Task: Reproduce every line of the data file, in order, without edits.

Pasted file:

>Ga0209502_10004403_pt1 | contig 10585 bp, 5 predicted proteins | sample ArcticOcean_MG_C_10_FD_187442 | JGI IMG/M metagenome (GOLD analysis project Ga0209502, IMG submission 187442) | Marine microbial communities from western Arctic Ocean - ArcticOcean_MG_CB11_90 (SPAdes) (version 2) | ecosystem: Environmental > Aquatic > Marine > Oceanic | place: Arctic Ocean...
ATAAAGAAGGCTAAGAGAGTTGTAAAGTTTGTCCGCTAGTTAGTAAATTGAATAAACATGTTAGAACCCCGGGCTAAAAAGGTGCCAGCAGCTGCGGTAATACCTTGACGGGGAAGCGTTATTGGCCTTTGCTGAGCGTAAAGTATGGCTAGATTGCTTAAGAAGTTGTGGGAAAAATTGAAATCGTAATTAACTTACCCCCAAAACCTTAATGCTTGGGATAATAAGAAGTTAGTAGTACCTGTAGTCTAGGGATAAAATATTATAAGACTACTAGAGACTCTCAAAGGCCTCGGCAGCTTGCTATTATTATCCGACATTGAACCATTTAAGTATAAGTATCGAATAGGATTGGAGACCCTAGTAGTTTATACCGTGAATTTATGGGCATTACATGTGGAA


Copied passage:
>Ga0209502_10004403_pt1 | contig 10585 bp, 5 predicted proteins | sample ArcticOcean_MG_C_10_FD_187442 | JGI IMG/M metagenome (GOLD analysis project Ga0209502, IMG submission 187442) | Marine microbial communities from western Arctic Ocean - ArcticOcean_MG_CB11_90 (SPAdes) (version 2) | ecosystem: Environmental > Aquatic > Marine > Oceanic | place: Arctic Ocean...
ATAAAGAAGGCTAAGAGAGTTGTAAAGTTTGTCCGCTAGTTAGTAAATTGAATAAACATGTTAGAACCCCGGGCTAAAAAGGTGCCAGCAGCTGCGGTAATACCTTGACGGGGAAGCGTTATTGGCCTTTGCTGAGCGTAAAGTATGGCTAGATTGCTTAAGAAGTTGTGGGAAAAATTGAAATCGTAATTAACTTACCCCCAAAACCTTAATGCTTGGGATAATAAGAAGTTAGTAGTACCTGTAGTCTAGGGATAAAATATTATAAGACTACTAGAGACTCTCAAAGGCCTCGGCAGCTTGCTATTATTATCCGACATTGAACCATTTAAGTATAAGTATCGAATAGGATTGGAGACCCTAGTAGTTTATACCGTGAATTTATGGGCATTACATGTGGAA